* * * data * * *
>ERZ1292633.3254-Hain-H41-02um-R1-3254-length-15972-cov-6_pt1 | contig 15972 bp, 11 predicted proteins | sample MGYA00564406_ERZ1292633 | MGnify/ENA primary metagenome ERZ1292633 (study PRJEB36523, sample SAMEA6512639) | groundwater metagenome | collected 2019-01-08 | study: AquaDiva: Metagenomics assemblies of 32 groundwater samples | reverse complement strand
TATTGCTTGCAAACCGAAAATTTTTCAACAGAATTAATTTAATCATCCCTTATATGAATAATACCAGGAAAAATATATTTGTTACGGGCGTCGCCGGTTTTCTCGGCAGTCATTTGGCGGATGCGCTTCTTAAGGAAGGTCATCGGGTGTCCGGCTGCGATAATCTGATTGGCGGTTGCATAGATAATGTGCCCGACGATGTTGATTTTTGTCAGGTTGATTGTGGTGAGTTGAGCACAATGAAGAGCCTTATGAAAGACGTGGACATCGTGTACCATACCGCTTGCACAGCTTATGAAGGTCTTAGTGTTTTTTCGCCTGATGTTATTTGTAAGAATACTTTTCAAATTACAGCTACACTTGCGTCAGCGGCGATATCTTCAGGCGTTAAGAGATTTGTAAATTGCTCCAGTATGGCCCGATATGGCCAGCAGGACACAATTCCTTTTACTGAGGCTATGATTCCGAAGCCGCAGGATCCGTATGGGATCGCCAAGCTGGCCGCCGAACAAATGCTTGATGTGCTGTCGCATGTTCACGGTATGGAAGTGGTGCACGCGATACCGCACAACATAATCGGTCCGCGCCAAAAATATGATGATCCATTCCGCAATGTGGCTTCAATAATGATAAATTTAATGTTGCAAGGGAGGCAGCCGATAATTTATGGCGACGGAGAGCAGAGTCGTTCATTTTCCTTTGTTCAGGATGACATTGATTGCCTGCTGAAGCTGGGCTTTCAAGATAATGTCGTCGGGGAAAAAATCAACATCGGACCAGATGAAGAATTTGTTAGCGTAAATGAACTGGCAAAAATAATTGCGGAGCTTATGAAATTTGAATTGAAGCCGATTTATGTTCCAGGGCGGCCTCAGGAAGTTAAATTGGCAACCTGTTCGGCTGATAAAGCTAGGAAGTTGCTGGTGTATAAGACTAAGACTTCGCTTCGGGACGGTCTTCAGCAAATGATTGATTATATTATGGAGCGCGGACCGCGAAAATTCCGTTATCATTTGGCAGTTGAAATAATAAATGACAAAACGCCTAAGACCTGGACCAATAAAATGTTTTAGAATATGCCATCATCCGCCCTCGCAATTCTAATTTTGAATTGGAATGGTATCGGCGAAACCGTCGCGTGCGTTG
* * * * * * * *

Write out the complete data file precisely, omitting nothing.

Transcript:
>ERZ1292633.3254-Hain-H41-02um-R1-3254-length-15972-cov-6_pt1 | contig 15972 bp, 11 predicted proteins | sample MGYA00564406_ERZ1292633 | MGnify/ENA primary metagenome ERZ1292633 (study PRJEB36523, sample SAMEA6512639) | groundwater metagenome | collected 2019-01-08 | study: AquaDiva: Metagenomics assemblies of 32 groundwater samples | reverse complement strand
TATTGCTTGCAAACCGAAAATTTTTCAACAGAATTAATTTAATCATCCCTTATATGAATAATACCAGGAAAAATATATTTGTTACGGGCGTCGCCGGTTTTCTCGGCAGTCATTTGGCGGATGCGCTTCTTAAGGAAGGTCATCGGGTGTCCGGCTGCGATAATCTGATTGGCGGTTGCATAGATAATGTGCCCGACGATGTTGATTTTTGTCAGGTTGATTGTGGTGAGTTGAGCACAATGAAGAGCCTTATGAAAGACGTGGACATCGTGTACCATACCGCTTGCACAGCTTATGAAGGTCTTAGTGTTTTTTCGCCTGATGTTATTTGTAAGAATACTTTTCAAATTACAGCTACACTTGCGTCAGCGGCGATATCTTCAGGCGTTAAGAGATTTGTAAATTGCTCCAGTATGGCCCGATATGGCCAGCAGGACACAATTCCTTTTACTGAGGCTATGATTCCGAAGCCGCAGGATCCGTATGGGATCGCCAAGCTGGCCGCCGAACAAATGCTTGATGTGCTGTCGCATGTTCACGGTATGGAAGTGGTGCACGCGATACCGCACAACATAATCGGTCCGCGCCAAAAATATGATGATCCATTCCGCAATGTGGCTTCAATAATGATAAATTTAATGTTGCAAGGGAGGCAGCCGATAATTTATGGCGACGGAGAGCAGAGTCGTTCATTTTCCTTTGTTCAGGATGACATTGATTGCCTGCTGAAGCTGGGCTTTCAAGATAATGTCGTCGGGGAAAAAATCAACATCGGACCAGATGAAGAATTTGTTAGCGTAAATGAACTGGCAAAAATAATTGCGGAGCTTATGAAATTTGAATTGAAGCCGATTTATGTTCCAGGGCGGCCTCAGGAAGTTAAATTGGCAACCTGTTCGGCTGATAAAGCTAGGAAGTTGCTGGTGTATAAGACTAAGACTTCGCTTCGGGACGGTCTTCAGCAAATGATTGATTATATTATGGAGCGCGGACCGCGAAAATTCCGTTATCATTTGGCAGTTGAAATAATAAATGACAAAACGCCTAAGACCTGGACCAATAAAATGTTTTAGAATATGCCATCATCCGCCCTCGCAATTCTAATTTTGAATTGGAATGGTATCGGCGAAACCGTCGCGTGCGTTG